Marjorie shells out a rare collection for her Marine Zoology class.
You use a collection of seashells for your Marine Zoology class. What is special about it?
The collection is extraordinary and contains over 300 shells—too many to use in a single Block. It is from all over the world and truly showcases the diversity within and across taxa, revealing a dramatic range of features, including growth, form and function.
What’s the benefit to students?
Working hands-on with a collection is a much richer experience than just seeing photos and diagrams. The students study the seashells while preparing them for display, and they learn so much in the process, including the way the animals adapted to a range of predators and habitats. For example, some shells showed evidence of predator drill-holes, breakage and subsequent repair. Preparing the exhibit is also a great foundation for the field trip to Bamfield Marine Sciences Centre later in the Block, where students work with live animals.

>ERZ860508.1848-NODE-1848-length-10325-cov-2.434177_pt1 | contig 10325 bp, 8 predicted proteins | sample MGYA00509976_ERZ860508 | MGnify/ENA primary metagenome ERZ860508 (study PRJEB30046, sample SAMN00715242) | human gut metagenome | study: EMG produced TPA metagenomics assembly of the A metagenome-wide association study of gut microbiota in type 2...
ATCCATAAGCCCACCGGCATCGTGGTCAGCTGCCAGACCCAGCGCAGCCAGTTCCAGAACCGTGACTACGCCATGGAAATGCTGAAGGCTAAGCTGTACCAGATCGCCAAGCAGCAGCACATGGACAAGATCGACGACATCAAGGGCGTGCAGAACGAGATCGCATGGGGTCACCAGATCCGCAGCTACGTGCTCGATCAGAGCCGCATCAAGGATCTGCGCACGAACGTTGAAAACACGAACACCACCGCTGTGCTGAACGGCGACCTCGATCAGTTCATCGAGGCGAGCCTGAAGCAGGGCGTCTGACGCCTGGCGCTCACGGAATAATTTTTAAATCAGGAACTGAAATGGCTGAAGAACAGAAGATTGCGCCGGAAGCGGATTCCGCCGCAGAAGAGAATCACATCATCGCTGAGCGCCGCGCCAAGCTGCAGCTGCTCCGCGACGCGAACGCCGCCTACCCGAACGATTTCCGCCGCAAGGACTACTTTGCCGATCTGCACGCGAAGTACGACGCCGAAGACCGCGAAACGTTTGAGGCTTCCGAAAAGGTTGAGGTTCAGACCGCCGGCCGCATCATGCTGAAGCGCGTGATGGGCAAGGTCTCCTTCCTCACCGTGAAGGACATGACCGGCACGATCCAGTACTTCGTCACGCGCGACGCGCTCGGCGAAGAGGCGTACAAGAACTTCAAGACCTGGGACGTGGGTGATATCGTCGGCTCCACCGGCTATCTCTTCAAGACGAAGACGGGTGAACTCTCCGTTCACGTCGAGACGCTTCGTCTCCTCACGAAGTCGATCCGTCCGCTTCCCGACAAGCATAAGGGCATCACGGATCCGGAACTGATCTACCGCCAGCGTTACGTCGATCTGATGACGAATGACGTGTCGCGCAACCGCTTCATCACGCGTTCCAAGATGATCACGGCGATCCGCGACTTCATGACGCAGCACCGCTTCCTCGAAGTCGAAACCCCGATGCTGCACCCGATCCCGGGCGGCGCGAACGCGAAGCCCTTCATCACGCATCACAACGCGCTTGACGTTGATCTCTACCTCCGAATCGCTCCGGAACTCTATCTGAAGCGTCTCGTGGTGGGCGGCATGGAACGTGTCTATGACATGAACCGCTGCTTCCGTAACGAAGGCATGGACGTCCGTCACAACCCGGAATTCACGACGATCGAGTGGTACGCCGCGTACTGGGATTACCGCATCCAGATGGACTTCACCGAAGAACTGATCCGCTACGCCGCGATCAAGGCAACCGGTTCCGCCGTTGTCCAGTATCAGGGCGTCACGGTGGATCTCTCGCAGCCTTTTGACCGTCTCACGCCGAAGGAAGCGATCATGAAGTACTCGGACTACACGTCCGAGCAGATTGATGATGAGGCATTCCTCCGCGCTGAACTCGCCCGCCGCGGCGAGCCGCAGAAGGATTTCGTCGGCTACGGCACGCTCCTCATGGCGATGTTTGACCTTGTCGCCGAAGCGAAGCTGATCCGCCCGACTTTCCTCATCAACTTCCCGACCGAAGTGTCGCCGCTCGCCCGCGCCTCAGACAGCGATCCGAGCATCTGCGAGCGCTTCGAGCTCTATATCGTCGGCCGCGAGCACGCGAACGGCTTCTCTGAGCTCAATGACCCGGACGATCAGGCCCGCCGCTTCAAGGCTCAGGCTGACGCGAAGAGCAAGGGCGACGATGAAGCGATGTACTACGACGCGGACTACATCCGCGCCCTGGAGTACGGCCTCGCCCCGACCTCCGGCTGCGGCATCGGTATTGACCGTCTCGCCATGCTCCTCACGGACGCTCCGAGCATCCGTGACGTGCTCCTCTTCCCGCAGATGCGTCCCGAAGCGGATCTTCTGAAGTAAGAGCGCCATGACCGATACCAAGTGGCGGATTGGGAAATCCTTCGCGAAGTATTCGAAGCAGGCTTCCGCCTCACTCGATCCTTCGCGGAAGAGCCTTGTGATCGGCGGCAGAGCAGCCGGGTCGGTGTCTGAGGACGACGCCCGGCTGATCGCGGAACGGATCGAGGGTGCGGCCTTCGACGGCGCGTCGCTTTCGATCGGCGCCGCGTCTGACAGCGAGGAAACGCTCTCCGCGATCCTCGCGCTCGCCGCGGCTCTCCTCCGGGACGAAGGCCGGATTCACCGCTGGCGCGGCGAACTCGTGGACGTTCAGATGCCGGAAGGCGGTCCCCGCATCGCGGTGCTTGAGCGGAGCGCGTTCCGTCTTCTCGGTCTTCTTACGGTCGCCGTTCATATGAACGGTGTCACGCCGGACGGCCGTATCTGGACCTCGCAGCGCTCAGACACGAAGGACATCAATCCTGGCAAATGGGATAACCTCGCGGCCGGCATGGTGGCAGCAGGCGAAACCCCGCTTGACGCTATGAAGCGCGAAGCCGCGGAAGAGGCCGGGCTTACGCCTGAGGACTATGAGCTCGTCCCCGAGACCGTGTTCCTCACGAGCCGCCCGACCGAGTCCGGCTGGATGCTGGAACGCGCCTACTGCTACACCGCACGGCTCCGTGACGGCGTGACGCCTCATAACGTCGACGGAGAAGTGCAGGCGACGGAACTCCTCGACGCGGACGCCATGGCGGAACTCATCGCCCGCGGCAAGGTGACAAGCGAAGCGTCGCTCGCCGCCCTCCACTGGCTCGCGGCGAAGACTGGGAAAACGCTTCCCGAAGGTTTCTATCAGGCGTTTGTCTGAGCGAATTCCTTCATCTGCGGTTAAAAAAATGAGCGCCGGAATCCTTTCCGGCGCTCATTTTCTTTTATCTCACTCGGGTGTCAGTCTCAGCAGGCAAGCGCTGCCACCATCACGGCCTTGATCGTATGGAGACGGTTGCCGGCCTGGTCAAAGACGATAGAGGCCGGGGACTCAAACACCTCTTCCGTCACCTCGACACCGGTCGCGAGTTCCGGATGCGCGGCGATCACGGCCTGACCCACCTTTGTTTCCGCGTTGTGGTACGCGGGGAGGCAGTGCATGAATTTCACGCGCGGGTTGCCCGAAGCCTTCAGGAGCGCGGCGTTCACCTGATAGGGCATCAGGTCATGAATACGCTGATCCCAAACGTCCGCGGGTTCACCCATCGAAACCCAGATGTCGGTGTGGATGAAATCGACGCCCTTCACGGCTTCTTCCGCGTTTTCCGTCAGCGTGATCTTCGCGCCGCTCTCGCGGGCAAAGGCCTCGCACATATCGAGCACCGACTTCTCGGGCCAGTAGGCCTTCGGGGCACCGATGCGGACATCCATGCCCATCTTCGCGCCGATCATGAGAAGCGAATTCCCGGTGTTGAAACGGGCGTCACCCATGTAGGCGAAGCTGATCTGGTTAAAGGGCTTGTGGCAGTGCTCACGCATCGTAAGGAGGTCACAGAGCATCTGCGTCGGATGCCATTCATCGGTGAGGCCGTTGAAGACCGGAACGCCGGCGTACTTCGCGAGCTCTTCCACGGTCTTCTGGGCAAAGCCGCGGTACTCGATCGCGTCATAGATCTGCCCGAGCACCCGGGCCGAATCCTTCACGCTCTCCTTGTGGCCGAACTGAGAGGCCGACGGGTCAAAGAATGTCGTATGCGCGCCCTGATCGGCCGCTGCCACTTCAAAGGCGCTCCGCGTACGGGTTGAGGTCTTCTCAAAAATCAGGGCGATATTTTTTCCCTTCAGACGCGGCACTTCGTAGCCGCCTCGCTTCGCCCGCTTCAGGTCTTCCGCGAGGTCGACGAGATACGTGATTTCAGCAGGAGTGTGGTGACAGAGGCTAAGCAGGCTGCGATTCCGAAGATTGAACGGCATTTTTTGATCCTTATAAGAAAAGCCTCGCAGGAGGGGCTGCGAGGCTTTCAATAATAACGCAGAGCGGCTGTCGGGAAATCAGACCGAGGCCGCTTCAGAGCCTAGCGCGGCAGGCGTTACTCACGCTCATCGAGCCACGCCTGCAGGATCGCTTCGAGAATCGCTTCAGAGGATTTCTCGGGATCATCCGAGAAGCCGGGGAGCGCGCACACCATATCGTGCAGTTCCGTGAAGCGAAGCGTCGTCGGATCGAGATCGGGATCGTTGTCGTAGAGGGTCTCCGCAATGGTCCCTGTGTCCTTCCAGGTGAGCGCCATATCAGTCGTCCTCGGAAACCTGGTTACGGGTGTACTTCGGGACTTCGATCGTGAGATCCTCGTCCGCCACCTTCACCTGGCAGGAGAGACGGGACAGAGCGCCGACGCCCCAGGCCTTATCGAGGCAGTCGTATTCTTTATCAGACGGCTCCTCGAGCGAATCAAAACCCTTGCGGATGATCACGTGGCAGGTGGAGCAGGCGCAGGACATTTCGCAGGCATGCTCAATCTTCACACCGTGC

Who donated the collection?
Most of the shells were donated by Dr. Penny LeCouteur, a visiting Chemistry Tutor in Quest’s earlier years. I am donating a smaller collection, which I got from my colleague Dr. David Secord. Penny and David gathered the shells along their travels, and the students plan to interview them to learn more.
Anything else we should know?
Yes. The class read several papers by a leading scientist in the field, who does much of his work on shell morphology by touch because he is blind. The students created a black-box exhibit that invited viewers to feel the shells without seeing them, to challenge them to find out whether they too could detect shell growth and damage patterns simply by touch. It is a remarkable experience for both the students and the viewers—it teaches them to appreciate the attention to detail required, and the degree of expertise acquired, when working mainly through touch.